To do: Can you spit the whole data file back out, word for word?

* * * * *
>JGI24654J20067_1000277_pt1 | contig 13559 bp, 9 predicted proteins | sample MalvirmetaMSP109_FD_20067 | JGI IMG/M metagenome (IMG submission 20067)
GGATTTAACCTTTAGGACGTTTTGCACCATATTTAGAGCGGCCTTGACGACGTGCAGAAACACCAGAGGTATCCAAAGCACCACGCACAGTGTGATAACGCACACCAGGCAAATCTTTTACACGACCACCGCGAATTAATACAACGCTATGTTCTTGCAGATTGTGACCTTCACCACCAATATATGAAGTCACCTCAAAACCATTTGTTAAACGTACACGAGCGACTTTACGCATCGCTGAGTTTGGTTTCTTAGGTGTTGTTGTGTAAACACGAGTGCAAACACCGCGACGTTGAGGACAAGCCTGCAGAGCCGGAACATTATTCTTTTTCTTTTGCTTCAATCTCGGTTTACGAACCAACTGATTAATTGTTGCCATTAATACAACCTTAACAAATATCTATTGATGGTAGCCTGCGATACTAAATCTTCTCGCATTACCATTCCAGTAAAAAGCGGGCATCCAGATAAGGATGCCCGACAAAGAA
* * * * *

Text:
>JGI24654J20067_1000277_pt1 | contig 13559 bp, 9 predicted proteins | sample MalvirmetaMSP109_FD_20067 | JGI IMG/M metagenome (IMG submission 20067)
GGATTTAACCTTTAGGACGTTTTGCACCATATTTAGAGCGGCCTTGACGACGTGCAGAAACACCAGAGGTATCCAAAGCACCACGCACAGTGTGATAACGCACACCAGGCAAATCTTTTACACGACCACCGCGAATTAATACAACGCTATGTTCTTGCAGATTGTGACCTTCACCACCAATATATGAAGTCACCTCAAAACCATTTGTTAAACGTACACGAGCGACTTTACGCATCGCTGAGTTTGGTTTCTTAGGTGTTGTTGTGTAAACACGAGTGCAAACACCGCGACGTTGAGGACAAGCCTGCAGAGCCGGAACATTATTCTTTTTCTTTTGCTTCAATCTCGGTTTACGAACCAACTGATTAATTGTTGCCATTAATACAACCTTAACAAATATCTATTGATGGTAGCCTGCGATACTAAATCTTCTCGCATTACCATTCCAGTAAAAAGCGGGCATCCAGATAAGGATGCCCGACAAAGAA